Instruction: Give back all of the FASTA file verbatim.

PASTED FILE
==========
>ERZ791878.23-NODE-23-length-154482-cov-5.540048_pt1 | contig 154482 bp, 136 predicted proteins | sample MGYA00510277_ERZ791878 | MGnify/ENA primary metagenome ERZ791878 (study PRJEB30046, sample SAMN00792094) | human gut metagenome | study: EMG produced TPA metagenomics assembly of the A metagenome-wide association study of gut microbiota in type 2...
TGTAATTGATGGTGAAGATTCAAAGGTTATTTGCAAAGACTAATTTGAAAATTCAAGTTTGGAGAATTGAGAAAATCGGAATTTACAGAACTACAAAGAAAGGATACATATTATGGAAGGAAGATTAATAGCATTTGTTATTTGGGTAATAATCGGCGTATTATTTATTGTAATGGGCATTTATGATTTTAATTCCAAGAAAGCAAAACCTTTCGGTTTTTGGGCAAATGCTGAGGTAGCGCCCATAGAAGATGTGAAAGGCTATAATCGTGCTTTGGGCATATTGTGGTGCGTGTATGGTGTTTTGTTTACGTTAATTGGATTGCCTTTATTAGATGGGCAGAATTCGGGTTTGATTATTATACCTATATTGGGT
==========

>ERZ791878.23-NODE-23-length-154482-cov-5.540048_pt1 | contig 154482 bp, 136 predicted proteins | sample MGYA00510277_ERZ791878 | MGnify/ENA primary metagenome ERZ791878 (study PRJEB30046, sample SAMN00792094) | human gut metagenome | study: EMG produced TPA metagenomics assembly of the A metagenome-wide association study of gut microbiota in type 2...
TGTAATTGATGGTGAAGATTCAAAGGTTATTTGCAAAGACTAATTTGAAAATTCAAGTTTGGAGAATTGAGAAAATCGGAATTTACAGAACTACAAAGAAAGGATACATATTATGGAAGGAAGATTAATAGCATTTGTTATTTGGGTAATAATCGGCGTATTATTTATTGTAATGGGCATTTATGATTTTAATTCCAAGAAAGCAAAACCTTTCGGTTTTTGGGCAAATGCTGAGGTAGCGCCCATAGAAGATGTGAAAGGCTATAATCGTGCTTTGGGCATATTGTGGTGCGTGTATGGTGTTTTGTTTACGTTAATTGGATTGCCTTTATTAGATGGGCAGAATTCGGGTTTGATTATTATACCTATATTGGGT